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What to expect from new Orioles catcher Austin Wynns

The backstop will take the place of Andrew Susac, who was demoted to Triple-A Norfolk on Sunday.

MLB: Spring Training-Baltimore Orioles at Pittsburgh Pirates Jonathan Dyer-USA TODAY Sports

For the second time this season, the Orioles have swapped catchers with the Norfolk Tides. This move is a little more exciting than the promotion of Andrew Susac a few weeks prior because it involves one of the more highly-regarded prospects in the O’s farm system making his way to Baltimore. It will now be Austin Wynns’ turn to play second fiddle to Chance Sisco behind the plate.

Wynns is currently ranked as Baltimore’s 22nd-best prospect, according to MLB Pipeline. But he’s not your typical “prospect”. Wynns is already 27 years old. He’s been in the O’s system since being drafted as a senior out of Fresno State University in the 10th round of the 2013 draft. Since then, he has, slowly but surely, worked his way through the minors, which has included parts of three seasons in High-A Frederick and two healthy stays in Double-A Bowie.

If you pay attention to the Orioles minor league teams, then Wynns’ reputation proceeds him. According to his Pipeline scouting report, Wynns is “a strong defender behind the plate with above-average arm strength and advanced catch-and-throw skills.”

In his minor league career, Wynns threw out 128 of a possible 407 base-stealers, which is a 31.4 percent throw-out rate. This season in Norfolk he is only 5-for-27 (18.5 percent). Of course, numbers on a stat sheet don’t tell the whole story. Scouts are paid for their analysis of these guys. If they say he’s a good catch-and-throw guy, then I take their word for it.

Based on those very same stat sheets, Wynns seems to be a decent enough hitter. Across 439 minor league games, the catcher slashed .268/.335/.372 with 24 home runs. His best season was just last year with the Baysox in which he hit .281/.377/.419 with 10 dongs and 19 doubles while drawing 52 bases on balls and striking out just 64 times. For a defense-first option, those are perfectly fine numbers with the stick.

If you believe in his Triple-A performance this year, Wynns will transition perfectly into the platoon Buck Showalter has enacted at the catcher position in Baltimore. Wynns has crushed left-handed pitching this season to the tune of a .439/.457/.659 batting line with two home runs and three doubles in 41 at-bats. Meanwhile, he is hitting .147/.227/.250 against righties in 68 at-bats at Norfolk this year

However, that is a pretty darn small sample size, and it is an extreme tendency that he had not shown prior to 2018. Last year in Bowie, Wynns hit .271/.379/.449 against lefties and .286/.360/.405 against righties. In 2016, he only batted .150 against lefties in Bowie (20 ABs), but hit .377 against them in Frederick (61 ABs). You get the idea. It’s not clear that Wynns is truely a significantly better matchup against left-handed pitching, but that is almost certainly how he will be utilized as an Oriole this season.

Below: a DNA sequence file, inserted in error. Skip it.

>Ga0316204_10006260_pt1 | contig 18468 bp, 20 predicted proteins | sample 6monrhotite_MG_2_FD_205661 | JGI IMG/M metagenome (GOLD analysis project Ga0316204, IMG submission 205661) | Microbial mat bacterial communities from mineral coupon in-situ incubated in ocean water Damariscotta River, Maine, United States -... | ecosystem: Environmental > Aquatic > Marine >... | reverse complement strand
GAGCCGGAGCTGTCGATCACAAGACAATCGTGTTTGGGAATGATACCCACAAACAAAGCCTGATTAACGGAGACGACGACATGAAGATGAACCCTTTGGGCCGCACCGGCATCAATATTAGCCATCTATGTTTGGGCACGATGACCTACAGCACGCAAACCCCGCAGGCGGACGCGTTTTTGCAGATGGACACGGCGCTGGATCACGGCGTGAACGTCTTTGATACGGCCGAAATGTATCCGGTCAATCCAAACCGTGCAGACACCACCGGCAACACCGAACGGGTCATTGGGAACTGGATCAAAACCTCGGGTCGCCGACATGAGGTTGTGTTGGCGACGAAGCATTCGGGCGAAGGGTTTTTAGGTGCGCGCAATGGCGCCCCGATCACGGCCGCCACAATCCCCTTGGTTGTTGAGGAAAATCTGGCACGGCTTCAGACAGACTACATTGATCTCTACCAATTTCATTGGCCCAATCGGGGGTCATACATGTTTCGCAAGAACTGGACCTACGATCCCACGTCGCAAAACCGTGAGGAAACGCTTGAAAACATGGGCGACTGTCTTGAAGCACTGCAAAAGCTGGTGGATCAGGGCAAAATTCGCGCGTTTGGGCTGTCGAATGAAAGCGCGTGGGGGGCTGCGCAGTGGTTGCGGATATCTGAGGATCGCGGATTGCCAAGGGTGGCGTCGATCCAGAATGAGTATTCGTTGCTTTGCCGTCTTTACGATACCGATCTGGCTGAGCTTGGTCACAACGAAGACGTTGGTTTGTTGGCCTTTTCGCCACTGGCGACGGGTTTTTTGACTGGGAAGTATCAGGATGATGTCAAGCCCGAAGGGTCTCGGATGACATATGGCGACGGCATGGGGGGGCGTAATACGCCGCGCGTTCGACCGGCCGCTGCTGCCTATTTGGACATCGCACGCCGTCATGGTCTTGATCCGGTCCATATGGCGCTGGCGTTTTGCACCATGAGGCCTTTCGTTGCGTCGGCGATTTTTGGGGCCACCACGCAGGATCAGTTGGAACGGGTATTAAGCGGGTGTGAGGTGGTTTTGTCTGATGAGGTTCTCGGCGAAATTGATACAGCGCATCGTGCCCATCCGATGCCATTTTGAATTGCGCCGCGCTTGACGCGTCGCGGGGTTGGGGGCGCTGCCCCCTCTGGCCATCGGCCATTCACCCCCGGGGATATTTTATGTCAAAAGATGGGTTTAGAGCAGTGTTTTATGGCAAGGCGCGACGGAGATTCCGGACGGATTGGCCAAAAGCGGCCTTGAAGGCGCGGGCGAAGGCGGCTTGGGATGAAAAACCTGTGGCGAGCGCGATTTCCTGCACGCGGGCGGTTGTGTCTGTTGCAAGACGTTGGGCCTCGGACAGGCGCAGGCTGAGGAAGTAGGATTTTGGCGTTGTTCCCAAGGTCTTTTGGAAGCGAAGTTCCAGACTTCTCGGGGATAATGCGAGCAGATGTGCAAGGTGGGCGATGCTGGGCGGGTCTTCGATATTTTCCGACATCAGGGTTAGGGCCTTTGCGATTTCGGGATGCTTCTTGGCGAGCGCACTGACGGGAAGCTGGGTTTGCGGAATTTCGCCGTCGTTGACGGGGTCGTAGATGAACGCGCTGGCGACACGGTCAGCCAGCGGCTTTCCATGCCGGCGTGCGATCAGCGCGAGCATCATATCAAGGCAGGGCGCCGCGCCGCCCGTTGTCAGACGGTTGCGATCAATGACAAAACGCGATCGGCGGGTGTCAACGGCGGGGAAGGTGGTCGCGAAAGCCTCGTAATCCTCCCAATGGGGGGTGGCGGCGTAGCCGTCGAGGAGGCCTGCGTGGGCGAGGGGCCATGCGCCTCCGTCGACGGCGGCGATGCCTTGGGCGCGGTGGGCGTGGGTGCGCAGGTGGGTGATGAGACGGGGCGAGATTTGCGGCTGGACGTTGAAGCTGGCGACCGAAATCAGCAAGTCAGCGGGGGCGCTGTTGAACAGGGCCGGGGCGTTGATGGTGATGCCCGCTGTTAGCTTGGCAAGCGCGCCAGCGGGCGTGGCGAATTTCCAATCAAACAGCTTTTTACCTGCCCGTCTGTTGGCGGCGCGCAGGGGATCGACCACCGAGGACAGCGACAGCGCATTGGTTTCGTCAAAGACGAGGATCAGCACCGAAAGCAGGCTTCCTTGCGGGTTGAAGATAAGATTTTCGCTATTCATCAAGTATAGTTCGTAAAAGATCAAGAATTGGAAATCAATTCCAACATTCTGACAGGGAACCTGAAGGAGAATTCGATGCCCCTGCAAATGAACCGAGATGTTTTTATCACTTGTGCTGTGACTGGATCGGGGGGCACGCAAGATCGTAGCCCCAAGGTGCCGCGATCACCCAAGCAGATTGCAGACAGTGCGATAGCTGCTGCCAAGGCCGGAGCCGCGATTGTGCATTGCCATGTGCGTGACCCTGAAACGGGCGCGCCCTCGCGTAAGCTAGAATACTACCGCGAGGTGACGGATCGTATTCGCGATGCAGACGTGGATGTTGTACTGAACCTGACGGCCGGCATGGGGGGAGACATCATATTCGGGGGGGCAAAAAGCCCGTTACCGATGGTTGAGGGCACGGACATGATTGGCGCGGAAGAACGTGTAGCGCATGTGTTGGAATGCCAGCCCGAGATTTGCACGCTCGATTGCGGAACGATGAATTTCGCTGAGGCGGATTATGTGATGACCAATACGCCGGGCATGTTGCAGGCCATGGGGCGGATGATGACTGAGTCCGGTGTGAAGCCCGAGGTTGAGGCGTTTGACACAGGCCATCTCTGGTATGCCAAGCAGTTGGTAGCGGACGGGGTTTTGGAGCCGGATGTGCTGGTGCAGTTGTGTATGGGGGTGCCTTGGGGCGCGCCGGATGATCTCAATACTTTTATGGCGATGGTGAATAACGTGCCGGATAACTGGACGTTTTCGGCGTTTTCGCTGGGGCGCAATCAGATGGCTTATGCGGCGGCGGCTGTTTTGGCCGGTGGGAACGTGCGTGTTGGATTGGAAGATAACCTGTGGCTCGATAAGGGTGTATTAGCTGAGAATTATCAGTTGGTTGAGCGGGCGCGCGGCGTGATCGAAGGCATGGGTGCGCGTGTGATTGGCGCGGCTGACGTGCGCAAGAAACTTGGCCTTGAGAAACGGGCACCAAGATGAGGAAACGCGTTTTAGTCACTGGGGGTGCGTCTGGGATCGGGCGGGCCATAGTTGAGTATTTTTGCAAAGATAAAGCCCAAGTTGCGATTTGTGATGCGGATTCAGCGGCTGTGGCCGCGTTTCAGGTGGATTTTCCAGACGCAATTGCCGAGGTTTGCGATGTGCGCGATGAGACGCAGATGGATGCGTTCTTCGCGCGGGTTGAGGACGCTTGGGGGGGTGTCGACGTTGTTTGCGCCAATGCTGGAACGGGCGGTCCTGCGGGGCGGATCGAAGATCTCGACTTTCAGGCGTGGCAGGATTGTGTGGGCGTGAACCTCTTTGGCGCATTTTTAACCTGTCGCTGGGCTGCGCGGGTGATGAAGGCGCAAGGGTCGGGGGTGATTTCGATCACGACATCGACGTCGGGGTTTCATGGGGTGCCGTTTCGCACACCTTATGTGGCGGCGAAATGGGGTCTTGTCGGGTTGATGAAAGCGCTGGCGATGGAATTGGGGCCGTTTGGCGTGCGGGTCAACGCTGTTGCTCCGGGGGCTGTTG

Wynns promotion shouldn’t come as much of a surprise. He appeared in 14 games down in Florida this spring and had been sent to a few offseason leagues in the last couple of years. The Orioles wanted to get him looks against better competition in an effort to accelerate his course to the big leagues.

Should Wynns succeed, it will be an ironic outcome, of sorts, for Caleb Joseph, who remains down in Triple-A Norfolk. Wynns had a very Joseph-like path to Baltimore. Joseph spent over six season in the Orioles farm system before making his MLB debut as a 27-year-old in 2014. The now 31-year-old had carved out a nice role with the O’s over the past couple of seasons, but his struggles this year have proved to be too much to overcome, and he may now be replaced permanently by a guy with a similar story.

Joseph had slumped to a .182/.203/.325 batting line with one home run and three RBI in 77 at-bats despite getting pretty regular playing time. Uncharacteristically, Joseph’s defense behind the plate had slipped as well. His pitch framing ability dramatically worsened and he was throwing out just 21 percent of base runners.

As the likely back-up or right-handed side of a platoon with Sisco, Wynns will need to show that he can produce when only starting once, maybe twice, per week; something his predecessor never has. In 2016, Joseph notoriously went an entire season (49 games, 132 at-bats) without an RBI as Matt Wieters’ backup. He was much better in 2017 (.256/.287/.413, eight home runs, 28 RBI) as the number two behind Welington Castillo, but that was more of a 50/50 split as Castillo had a few injury concerns during the year.

The catcher position in Norfolk has bounced around between Susac, Joseph and Wynns this season. That lineup juggling has given Wynns experience as a part-timer, moving in and otu of the everyday order. Even still, he has been able to put up decent numbers with the bat. If he can continue doing so at the major league level, it will be a welcome improvement over the other two that have tried.

Between Joseph and Susac, the O’s have gotten a total of -0.5 WAR. That’s not to say that failing to have a great backup catcher has been this team’s big problem, but if internal improvements can be made then they should be. Maybe Wynns will be better. Maybe he won’t. But he had gotten to the point where there wasn’t much more that he could reasonably be expected to achieve in the minors.